BC Liberal energy critic blasts ‘lack of transparency’ on Site C

MLA Tom Shypitka says Site C going ahead is a ‘good thing’, blames NDP for mismanagement

Kootenay-Columbia MP Rob Morrison speaks during Question Period in the House of Commons. File photo.
Kootenay-Columbia MP supports motion condemning Uighur genocide

Rob Morrison says labelling Uighur persecution as a genocide sends a message to Chinese government

The BC Prosecution Service announced last year that it was appointing lawyer Marilyn Sandford as a special prosecutor to review the case, following media inquiries about disclosure issues linked to a pathologist involved in the matter. (Black Press Media files)
Possible miscarriage of justice in Cranbrook woman’s conviction in toddler drowning: prosecutor

Tammy Bouvette was originally charged with second-degree murder but pleaded guilty in 2013 to the lesser charge

A health worker holds a vial of AstraZeneca vaccine to be administered to members of the police at a COVID-19 vaccination center in Mainz, Germany, Thursday, Feb. 25, 2021. The federal state of Rhineland-Palatinate, start with the vaccination of police officers in internal police vaccination centers. (Andreas Arnold/dpa via AP)
B.C. officials to unveil new details of COVID vaccination plan Monday

Seniors and health-care workers who haven’t gotten their shot are next on the list

The humanoid sensing robot has a 3D printed finger cap that measures oxygen levels. (Dr. Woo Soo Kim)
Medical care robots being made with 3D origami in B.C. lab

Would you let a robot take your temperature?

B.C. Premier Gordon Campbell gets acquainted with Tsawwassen First Nation Chief Kim Baird’s 10-month-old daughter Sophia, husband Steve and four-year-old Amy at the B.C. legislature before a ceremony to endorse the Tsawwassen Treaty, Oct. 15, 2007. (Sharon Tiffin/Black Press)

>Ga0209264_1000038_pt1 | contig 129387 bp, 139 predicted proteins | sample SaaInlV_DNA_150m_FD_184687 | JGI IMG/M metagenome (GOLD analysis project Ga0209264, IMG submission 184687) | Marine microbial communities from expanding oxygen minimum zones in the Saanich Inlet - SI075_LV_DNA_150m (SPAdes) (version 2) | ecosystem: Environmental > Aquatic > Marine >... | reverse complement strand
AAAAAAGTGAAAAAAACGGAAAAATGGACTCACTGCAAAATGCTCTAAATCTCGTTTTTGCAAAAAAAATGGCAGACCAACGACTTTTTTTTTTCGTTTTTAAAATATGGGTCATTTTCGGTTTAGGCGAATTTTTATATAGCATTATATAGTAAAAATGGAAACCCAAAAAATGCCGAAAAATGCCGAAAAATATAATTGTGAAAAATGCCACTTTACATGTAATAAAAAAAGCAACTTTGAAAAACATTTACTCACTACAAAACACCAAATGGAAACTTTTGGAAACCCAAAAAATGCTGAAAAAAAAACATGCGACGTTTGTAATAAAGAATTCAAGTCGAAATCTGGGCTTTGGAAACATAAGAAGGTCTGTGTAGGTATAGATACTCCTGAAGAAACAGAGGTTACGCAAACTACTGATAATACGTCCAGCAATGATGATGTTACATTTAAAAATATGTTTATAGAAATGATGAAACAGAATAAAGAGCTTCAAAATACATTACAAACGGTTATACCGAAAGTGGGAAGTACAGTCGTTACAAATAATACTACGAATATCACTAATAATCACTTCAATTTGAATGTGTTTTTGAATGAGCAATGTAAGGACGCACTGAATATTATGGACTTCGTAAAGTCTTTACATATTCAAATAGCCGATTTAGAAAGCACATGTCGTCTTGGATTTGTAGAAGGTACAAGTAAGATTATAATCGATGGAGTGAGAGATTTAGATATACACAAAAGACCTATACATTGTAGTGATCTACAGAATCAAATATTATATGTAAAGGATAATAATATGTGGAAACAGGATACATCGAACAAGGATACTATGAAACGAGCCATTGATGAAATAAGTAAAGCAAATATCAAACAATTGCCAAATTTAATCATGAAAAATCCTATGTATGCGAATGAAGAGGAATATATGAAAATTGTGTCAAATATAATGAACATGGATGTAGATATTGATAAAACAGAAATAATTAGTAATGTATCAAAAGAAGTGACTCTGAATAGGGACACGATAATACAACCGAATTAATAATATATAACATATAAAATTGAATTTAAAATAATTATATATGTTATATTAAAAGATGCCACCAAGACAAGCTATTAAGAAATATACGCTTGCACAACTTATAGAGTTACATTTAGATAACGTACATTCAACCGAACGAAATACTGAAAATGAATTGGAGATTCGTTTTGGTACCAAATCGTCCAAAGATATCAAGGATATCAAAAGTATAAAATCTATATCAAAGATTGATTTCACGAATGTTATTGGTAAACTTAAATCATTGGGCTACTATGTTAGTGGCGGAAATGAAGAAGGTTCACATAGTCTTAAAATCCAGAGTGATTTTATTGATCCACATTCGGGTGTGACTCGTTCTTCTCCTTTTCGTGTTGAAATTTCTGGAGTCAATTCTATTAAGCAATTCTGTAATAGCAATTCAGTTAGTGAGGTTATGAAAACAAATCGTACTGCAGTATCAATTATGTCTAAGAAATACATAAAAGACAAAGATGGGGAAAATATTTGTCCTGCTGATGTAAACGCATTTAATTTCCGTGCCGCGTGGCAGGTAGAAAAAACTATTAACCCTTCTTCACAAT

Indigenous consent must come first and last for B.C. industrial projects

UN declaration seen as end to a history of horror stories

FILE  - In this Friday, Jan 1, 2021 file photo, a lorry driver's documents are scanned on a phone as he passes a checkpoint for the train through the Eurotunnel link with Europe in Folkestone, England. One month after Britain made a New Year split from the European Union's economic embrace, businesses that once traded freely are getting used to frustrating checks, delays and red tape. Meat exporters say shipments have rotted in trucks awaiting European health checks. Scottish fishermen have protested at Parliament over the catch they can no longer sell to the continent because of byzantine new paperwork. (AP Photo/Frank Augstein, File)
FINLAYSON: Government should focus on strengthening B.C.’s leading export industries

To revive the economy, this piece in the strategy is integral, writes Jock Finlayson

Join Black Press Media and Do Some Good
Join Black Press Media and Do Some Good

Pay it Forward program supports local businesses in their community giving

A cross-country skier glides along the banks of the Ottawa River in Ottawa on Thursday, Feb. 25, 2021. Canadians across the country can look forward to a mild spring peppered with the odd winter flashback throughout the first part of the season, according to predictions from one prominent national forecaster. THE CANADIAN PRESS/Sean Kilpatrick
Mild spring with some wintry blasts predicted for most of Canada: Weather Network

Weather Network is forecasting a slower than average start to spring in British Columbia

AstraZeneca’s vaccines are ready for use at the vaccination center in Apolda, Germany, Sunday, Feb.28, 2021. (Michael Reichel/dpa via AP)
Feds hoping for AstraZeneca shots this week as Pfizer-BioNTech prepare next delivery

The first of those doses could start to arrive in Canada as early as Wednesday

Most Read